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Alio Die - Alio Die & Lorenzo Montana: Holographic Codex CD (album) cover


Alio Die

Progressive Electronic

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5 stars A trip through their wires.

"HOLOGRAPHIC CODEX", a 2015 release, sets on a different pace in Alio Die's collaborations with other electronic musicians. Now it' s turn for Lorenzo Montana's talents to recreate in Alio Die's universe, when usually it happened otherwise in Die's latter collaborations with other hosts/guests, where he moved along in his host's musical language.

And well, this is how far and modern Die's genial idiom can turn up to be, or let me say, how close can his idiom be of prog/electronics (or the super famous Berlin's "Cosmic Music" school, or the use of electronic rhythm pulses), as usually understood. And how Montana's language adds up these specific electronic routes, which rarely happened as such, I repeat, in other collaboration or Die's solo projects.

The balance between compositions, there are seven, allows the perfect and creative flowing landscapes to develop throughly and free as single unities, yet as in almost all of Die's works, the whole body of work is felt conceptual.

Alio Die's ultra-refined, ethereal, environmental structures are predominant in the majority of the compositions, and for the first time in his collaborative works, I think, it could have been nice, thinking of this as a 2 musicians work, a bit more of the "prog" electronics Montana brings on to this table, but that is asking for the not given.

If you are already familiar with Alio Die's works, this is the all perfect-flawless compositions kind of work (business as usual for Alio Die), in the tenor of his most inspired albums (i.e. "Deconsacrated and Pure" or "Honeysukcle"), if you want to feel surprised, well this album will achieve that, and maybe as me, will have liked a little bit more of those prog/electronics, just for fun!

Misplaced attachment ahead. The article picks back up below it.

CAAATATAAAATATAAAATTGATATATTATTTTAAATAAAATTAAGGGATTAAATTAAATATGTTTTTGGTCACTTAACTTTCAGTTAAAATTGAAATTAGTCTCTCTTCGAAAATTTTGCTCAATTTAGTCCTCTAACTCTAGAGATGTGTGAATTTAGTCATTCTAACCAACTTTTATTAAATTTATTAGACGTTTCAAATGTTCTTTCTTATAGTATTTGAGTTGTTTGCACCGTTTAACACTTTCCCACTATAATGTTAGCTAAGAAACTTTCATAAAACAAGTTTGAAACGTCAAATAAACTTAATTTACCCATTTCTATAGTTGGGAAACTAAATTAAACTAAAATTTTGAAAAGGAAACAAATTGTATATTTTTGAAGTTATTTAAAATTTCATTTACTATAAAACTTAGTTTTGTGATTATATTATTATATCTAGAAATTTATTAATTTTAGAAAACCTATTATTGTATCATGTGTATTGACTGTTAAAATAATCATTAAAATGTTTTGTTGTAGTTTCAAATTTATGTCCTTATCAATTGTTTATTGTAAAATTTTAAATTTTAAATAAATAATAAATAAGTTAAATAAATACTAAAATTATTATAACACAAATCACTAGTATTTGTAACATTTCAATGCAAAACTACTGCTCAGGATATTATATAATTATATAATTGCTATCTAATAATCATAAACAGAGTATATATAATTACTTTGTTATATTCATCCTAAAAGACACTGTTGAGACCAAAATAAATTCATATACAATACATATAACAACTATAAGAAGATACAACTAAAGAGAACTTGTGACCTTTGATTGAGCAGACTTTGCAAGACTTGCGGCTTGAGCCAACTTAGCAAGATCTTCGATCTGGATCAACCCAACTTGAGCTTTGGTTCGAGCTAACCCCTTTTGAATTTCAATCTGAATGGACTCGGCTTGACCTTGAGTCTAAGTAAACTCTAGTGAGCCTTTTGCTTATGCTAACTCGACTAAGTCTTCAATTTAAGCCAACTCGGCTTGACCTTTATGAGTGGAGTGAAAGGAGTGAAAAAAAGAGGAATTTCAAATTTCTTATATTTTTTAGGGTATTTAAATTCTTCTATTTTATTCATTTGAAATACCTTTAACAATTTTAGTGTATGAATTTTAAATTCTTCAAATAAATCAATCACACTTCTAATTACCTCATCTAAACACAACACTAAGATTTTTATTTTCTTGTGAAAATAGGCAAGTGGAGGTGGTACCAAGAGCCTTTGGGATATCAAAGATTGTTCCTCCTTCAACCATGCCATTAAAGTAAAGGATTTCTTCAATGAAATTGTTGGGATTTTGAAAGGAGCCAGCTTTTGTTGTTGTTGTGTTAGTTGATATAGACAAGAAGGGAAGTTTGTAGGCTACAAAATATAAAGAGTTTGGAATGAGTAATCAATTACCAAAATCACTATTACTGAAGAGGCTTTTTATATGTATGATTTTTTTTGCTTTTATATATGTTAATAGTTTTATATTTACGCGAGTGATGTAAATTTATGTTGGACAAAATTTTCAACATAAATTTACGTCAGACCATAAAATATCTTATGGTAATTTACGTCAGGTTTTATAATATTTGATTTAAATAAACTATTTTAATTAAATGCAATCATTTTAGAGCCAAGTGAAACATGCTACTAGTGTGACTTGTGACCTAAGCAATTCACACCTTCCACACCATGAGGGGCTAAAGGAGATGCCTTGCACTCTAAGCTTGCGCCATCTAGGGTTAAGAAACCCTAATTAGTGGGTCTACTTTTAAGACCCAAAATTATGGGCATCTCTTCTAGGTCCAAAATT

If you are a newcomer, dwell into it, if lucky (you! I mean), you will hold it in your Prog collection.

I of course, will keep it!

*****5 "flawless-ethereal" PA stars.

Report this review (#1348647)
Posted Monday, January 19, 2015 | Review Permalink
Rock Progressivo Italiano Team
5 stars The start of 2015 already delivers a standout progressive/electronic release in the form of `Holographic Codex', a collaboration between two very different Italian musicians, the expansive drone artist Alio Die and soundtrack composer and producer Lorenzo Montanà. The two have literally dozens of previous albums and productions between them, and here they offer a selection of constantly evolving, deeply immersive ambient sounds, delivering a surreal mix of eerie instrumental soundscapes balanced with hypnotic wordless vocal drones and strong ethnic flavours. Despite moments of emotional beauty, much of the material is extremely confronting with an overwhelming disorientating atmosphere, frequently sharing the same kind of exploratory environments of the more mellow Krautrock albums. Both of these artists are in perfect unison here, offering a truly intimate and exotic journey.

The mysterious yet pretty opener `Muns de Etrah' brings a false sense of security and contentment, being a warmer drifting synth drone with a light pleasing skittering beat over the top. The album then instantly takes a gloomier turn. A despondent tormented treated male cry wails over ghostly piano throughout `Hydra e Vers', instantly comparable to the second `Voices of Syn' side of German electronic pioneer Klaus Schulze's dark divisive 1974 masterpiece `Blackdance'. `Silent Rumon' grafts that same voice to slowly unfolding droning ethnic instrumentation with a brooding cinematic quality, the dusty heavy mood similar to Electric Orange's `Volume 10' from 2014. Crystalline shards and clockwork-like thickness levitates before and quickly envelopes the listener throughout `Avkil', and `Egetora' is a slow-motion droning wavering sustained hum around a spectral siren cry.